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» Week in Review, culture and neuroscience

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image: Week in Review: January 19–23

Week in Review: January 19–23

By | January 23, 2015

Genetically recoded organisms; oxytocin and autism; new human protein map; MYC, longevity, and health span

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image: Oxytocin for Autism?

Oxytocin for Autism?

By | January 21, 2015

Scientists find that the hormone improves sociability in a mouse model of autism.

1 Comment

image: Pioneering Neuroscientist Dies

Pioneering Neuroscientist Dies

By | January 19, 2015

Vernon Mountcastle, who mapped the functional landscape of the neocortex, passed away at age 96.

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image: Crossed Wires

Crossed Wires

By | January 16, 2015

From similar sets of neuroimaging data, researchers are reaching different conclusions about whether brain wiring differs between men and women.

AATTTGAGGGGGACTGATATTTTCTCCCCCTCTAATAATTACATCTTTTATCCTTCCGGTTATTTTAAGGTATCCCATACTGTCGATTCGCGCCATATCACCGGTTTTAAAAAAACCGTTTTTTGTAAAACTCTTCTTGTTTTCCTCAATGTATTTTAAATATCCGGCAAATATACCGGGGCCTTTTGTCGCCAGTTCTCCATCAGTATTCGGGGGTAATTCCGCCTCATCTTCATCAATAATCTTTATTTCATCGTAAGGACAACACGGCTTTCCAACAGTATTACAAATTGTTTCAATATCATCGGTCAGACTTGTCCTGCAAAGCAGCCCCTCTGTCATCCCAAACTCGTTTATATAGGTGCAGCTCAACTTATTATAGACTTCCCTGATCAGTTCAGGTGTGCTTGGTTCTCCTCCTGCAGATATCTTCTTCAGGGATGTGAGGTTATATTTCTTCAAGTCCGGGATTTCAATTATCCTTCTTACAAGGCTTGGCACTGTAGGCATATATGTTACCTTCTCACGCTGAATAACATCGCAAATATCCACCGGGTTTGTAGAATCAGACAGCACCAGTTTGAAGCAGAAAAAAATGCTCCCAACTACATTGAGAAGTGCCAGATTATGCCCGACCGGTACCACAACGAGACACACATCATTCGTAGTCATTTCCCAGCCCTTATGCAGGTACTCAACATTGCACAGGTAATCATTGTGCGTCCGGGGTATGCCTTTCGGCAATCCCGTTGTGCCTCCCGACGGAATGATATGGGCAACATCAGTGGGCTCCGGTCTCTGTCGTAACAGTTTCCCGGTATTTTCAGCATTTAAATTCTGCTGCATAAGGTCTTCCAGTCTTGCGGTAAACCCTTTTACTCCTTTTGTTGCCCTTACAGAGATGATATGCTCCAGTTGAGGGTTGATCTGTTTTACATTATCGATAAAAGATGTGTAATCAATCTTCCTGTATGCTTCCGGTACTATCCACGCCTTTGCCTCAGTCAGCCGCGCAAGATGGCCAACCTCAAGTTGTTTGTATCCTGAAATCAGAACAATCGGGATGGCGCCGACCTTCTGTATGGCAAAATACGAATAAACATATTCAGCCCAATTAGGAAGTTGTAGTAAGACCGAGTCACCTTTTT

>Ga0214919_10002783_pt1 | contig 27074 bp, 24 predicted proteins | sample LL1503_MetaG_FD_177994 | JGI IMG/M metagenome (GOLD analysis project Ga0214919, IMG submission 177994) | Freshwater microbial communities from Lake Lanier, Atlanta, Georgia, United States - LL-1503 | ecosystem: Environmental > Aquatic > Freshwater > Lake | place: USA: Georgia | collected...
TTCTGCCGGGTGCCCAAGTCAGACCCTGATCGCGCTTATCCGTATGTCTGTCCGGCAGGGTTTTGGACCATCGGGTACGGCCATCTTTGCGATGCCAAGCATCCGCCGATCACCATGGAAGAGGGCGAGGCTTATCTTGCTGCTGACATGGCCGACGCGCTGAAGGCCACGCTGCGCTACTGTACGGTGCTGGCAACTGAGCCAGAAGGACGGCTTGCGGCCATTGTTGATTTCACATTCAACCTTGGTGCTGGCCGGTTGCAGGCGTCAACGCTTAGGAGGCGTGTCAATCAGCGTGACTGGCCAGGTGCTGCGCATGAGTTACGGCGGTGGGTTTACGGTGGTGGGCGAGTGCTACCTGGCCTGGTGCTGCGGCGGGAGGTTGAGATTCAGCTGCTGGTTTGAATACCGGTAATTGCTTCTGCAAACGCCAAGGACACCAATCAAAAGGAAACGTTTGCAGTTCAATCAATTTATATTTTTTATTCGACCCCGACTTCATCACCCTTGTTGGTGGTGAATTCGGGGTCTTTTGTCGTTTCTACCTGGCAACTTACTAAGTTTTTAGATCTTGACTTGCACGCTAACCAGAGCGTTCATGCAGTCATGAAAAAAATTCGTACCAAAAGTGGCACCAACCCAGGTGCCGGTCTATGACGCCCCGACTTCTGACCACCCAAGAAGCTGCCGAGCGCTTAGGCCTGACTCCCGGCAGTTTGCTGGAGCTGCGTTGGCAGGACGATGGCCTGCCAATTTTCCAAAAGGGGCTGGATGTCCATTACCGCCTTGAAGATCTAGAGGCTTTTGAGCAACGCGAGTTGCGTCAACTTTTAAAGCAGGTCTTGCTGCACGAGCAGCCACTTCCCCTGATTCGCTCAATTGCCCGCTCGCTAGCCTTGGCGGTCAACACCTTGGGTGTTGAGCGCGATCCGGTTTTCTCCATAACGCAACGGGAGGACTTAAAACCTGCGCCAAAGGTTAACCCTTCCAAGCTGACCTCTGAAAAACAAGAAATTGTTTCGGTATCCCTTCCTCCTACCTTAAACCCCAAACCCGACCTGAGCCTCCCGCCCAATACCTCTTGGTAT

4 Comments

image: Week in Review: January 12–16

Week in Review: January 12–16

By | January 16, 2015

Insulin, leptin, the brain, and “good” fat; CD4 vaccines and immunopathology in mice; more

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image: Week in Review: January 5–9

Week in Review: January 5–9

By | January 9, 2015

A new antibiotic; how commensal microbes defend themselves; rhinovirus replication; 23andMe’s Parkinson’s partnership

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image: Book Excerpt from <em>The Creativity Crisis</em>

Book Excerpt from The Creativity Crisis

By | January 7, 2015

In Chapter 1, “Yin and Yang,” author Roberta B. Ness explores the dynamic tension between innovation and risk aversion in science past and present.

1 Comment

image: Week in Review: December 29–January 2

Week in Review: December 29–January 2

By | January 2, 2015

Stem cell divisions and cancer risk; cleaning up mislabeled sequences; the history of H7N9

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image: Capsule Reviews

Capsule Reviews

By | January 1, 2015

Does Altruism Exist?, Ancestors in Our Genome, Fred Sanger—Double Nobel Laureate, and Stiffs, Skulls & Skeletons

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image: Eye on the Fly

Eye on the Fly

By | January 1, 2015

Automating Drosophila behavior screens gives researchers a break from tedious observation, and enables higher-throughput, more-quantitative experiments than ever before.

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